Tuesday, April 28, 2009

BOOK REVIEW: Wobblies and Zapatistas by Staughton Lind & Andrei Grubacic (PM Press, 2008, pp300)

Reviewed by Ernesto Aguilar

From the moment Marxists and anarchists parted ways in 1872, the peculiar and occasionally rancorous tension between the divergent schools of socialism has been the subject of many a debate, study group and protest. For anarchists, as Mikhail Bakunin articulated, Marxism's ascension would virtually necessitate it would become as oppressive as the capitalist state. For Marxists, anarchism's impulse to support no one having power meant the well-connected in-crowd, mostly well-heeled and white, would exert their power in other ways and with tacit support of the core. And from these early conflicts came years of characterizations -- as often fair as misguided -- on a host of motivations, aspirations, organizing and lack thereof.

Still, it would be a sin of omission to avoid saying there was not at least a hint of admiration at times, be that from Marxists of anarchism's flair for harnessing the creative energies of youth or from anarchists, who secretly desired to have the credibility to organize broadly, with clarity and among communities of color. The admiration is spotty though. Marxism and anarchism have had a love-hate relationship for the ages, as impassioned and tragic as anything Euripides ever penned.

Anti-globalization currents, and both tendencies' tussle to turn early protests into a massive anti-capitalist mobilization, have rekindled discussions of the kind found in Wobblies and Zapatistas: Conversations on Anarchism, Marxism and Radical History. Granted, few of those dialogs have involved luminaries of Staughton Lynd's stature, yet they represent a starting place -- not only about differences, but commonalities, shared values and hopes for a better world.

Wobblies and Zapatistas puts Lynd at the table with Andrej Grubacic, a Northern California anarchist by way of the Balkans, for extensive exchanges about history, political theory and practical reality. Removed from these talks are some of the stranger hues of Marxism and anarchism -- extreme sectarianism and 'post left' posturing among them -- nor is this book intended to blast one idea or the other. Instead Lynd and Grubacic aim squarely for those looking to build bridges between the camps.

From chats about the Zapatistas' militancy emerges an intriguing discourse flowing throughout the book, that politics over this last generation has fundamentally changed and thus how activists and radical partisans in the struggle see themselves and their orientations must also change, with an eye to rejecting old labels. Such is not a new revelation; the New Left postulated such ideas for some time, and the aforementioned anti-globalization clashes have often eschewed tags. In Lynd and Grubacic's estimation, internationalism is as much of the heart as it is of politics. One could derisively call that misty idealism certainly, although one cannot discount their earnestness in that belief.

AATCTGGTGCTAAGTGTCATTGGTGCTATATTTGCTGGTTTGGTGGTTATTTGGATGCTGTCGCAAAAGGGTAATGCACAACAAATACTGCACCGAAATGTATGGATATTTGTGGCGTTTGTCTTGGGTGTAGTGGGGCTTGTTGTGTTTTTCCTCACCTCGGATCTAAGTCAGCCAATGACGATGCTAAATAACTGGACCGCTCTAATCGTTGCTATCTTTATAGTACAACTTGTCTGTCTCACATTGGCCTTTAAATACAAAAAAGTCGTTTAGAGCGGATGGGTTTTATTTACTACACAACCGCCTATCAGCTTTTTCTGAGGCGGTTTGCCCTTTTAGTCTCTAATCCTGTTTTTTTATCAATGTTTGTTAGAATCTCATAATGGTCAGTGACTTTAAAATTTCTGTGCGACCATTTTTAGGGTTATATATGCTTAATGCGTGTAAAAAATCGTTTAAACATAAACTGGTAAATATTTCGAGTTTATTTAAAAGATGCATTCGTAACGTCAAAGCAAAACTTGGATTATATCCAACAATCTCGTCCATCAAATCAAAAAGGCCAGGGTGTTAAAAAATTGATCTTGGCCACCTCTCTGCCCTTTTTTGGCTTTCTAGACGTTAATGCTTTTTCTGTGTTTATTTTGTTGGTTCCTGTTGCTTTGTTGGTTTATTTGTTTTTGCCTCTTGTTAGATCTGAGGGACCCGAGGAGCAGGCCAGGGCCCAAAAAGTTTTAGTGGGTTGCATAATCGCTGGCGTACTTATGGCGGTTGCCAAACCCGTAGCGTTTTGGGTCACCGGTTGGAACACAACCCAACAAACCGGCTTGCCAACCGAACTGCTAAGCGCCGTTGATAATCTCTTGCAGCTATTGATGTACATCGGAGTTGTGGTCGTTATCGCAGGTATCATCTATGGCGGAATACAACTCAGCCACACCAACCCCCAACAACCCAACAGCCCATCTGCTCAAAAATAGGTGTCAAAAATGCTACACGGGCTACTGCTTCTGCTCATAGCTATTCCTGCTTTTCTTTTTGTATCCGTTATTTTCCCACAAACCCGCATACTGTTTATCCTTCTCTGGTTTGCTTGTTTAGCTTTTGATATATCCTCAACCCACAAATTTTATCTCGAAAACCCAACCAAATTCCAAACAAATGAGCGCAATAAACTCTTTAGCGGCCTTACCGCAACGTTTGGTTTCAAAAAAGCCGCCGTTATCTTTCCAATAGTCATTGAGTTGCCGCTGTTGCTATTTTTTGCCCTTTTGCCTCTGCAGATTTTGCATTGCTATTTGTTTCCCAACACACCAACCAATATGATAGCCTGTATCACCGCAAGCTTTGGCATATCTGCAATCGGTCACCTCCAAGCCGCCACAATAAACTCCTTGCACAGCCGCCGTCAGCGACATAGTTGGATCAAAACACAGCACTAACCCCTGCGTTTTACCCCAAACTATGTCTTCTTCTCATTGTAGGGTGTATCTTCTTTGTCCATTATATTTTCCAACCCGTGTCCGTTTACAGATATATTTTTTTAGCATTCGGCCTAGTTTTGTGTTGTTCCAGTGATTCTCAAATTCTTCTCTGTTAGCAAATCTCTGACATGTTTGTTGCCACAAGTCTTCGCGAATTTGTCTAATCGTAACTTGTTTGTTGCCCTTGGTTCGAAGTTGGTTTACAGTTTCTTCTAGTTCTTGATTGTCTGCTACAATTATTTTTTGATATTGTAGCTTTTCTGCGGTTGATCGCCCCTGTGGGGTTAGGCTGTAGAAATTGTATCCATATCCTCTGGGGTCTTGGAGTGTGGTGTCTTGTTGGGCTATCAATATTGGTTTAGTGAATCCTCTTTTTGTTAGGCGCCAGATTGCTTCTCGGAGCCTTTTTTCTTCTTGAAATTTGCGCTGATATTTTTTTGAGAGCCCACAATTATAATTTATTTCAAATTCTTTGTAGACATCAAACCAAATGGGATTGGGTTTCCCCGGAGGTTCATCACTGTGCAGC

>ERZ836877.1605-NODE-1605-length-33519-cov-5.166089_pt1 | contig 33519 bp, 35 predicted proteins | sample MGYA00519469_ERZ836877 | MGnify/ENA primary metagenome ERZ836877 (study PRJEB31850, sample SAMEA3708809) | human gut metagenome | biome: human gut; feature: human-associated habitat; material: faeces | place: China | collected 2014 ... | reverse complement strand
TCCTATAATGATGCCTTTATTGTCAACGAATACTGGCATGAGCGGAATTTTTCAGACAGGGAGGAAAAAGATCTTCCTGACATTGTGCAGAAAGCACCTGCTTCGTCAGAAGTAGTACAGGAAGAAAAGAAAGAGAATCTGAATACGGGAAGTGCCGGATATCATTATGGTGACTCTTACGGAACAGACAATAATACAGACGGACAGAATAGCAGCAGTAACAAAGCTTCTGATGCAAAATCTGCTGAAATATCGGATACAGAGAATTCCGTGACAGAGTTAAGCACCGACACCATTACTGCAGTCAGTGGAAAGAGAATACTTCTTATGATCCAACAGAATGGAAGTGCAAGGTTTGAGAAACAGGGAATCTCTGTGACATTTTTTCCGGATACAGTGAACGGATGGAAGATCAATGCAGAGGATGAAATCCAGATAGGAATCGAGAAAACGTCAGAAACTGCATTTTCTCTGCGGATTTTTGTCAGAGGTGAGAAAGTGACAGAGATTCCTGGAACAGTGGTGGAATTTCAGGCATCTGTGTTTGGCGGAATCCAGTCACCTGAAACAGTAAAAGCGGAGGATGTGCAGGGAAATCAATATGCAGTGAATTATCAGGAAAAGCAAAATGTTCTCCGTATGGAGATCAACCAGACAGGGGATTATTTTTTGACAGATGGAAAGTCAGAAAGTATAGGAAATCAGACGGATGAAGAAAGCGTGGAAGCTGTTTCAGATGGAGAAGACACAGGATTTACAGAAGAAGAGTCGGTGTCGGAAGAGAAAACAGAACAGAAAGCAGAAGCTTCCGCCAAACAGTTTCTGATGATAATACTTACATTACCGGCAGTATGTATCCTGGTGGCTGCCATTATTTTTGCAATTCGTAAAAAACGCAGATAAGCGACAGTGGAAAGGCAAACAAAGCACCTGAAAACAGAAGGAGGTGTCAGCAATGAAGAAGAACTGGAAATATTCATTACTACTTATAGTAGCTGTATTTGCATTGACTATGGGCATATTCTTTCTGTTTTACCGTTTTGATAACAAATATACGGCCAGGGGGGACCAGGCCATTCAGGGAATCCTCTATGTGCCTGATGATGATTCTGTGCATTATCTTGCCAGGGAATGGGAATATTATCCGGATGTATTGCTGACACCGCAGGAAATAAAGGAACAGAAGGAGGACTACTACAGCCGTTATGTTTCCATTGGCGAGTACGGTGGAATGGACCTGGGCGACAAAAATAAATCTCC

Both are correct in seeing the gravity of big-picture ideas when putting forward a vision. Proclaiming Joe Hill would have seen himself a Palestinian conjures efficacious imagery, for example, and creates many discussions from that point. Lynd seems to acknowledge the work when he argues movements of today face difficulties over strategy -- contrast with the South's fight over African-American disenfranchisement and the North's battle against Vietnam in the 1960s-70s, which galvanized disparate forces. Yet the bulk of Wobblies insinuates the bigger problem is old ways. What gets a little downplayed seems the amount of work involved to build toward those big-picture moments.

Lynd remarks anarchism and Marxism are not mutually exclusive alternatives, but Hegelian moments split by personality clashes with the First International, seem simplistic, and comments here too often boil down significant and substantive splits to dismissive sleights of hand. At the same time, engaging critiques, such as seeing anti-imperialism not as a rejection of everything American or embracing the best in American radical traditions, abound. Reexaminations of the Haymarket affair and the Industrial Workers of the World ("the Zapatistas of yesteryear," Lynd recalls) are sure to make one look upon these memorable upticks in a new light. Chalk that up to Lynd's take on history, which is richly textured and buoyed by the weight of experience.

One cannot purely address the ideas here without appreciating Lynd's remarkable life. From his military expulsion to directorship of the Student Nonviolent Coordinating Committee's Freedom Schools to his engagement in the Youngston steel mill struggle in the 1970s and beyond, Lynd has been a critical figure on the left. He has also been a vibrant socialist, albeit as one who has embraced socialism's diversity over dogmatism. His genuine love for humanity shines through, and it is doubtful such a touching text could be so arresting without his compassion.

Noted German statesman Otto Von Bismarck was once famously quoted as saying after the First International split, "crowned heads, wealth and privilege may well tremble should ever again the black and red unite." In the pages of Wobblies and Zapatistas, such a possibility seems not so far away.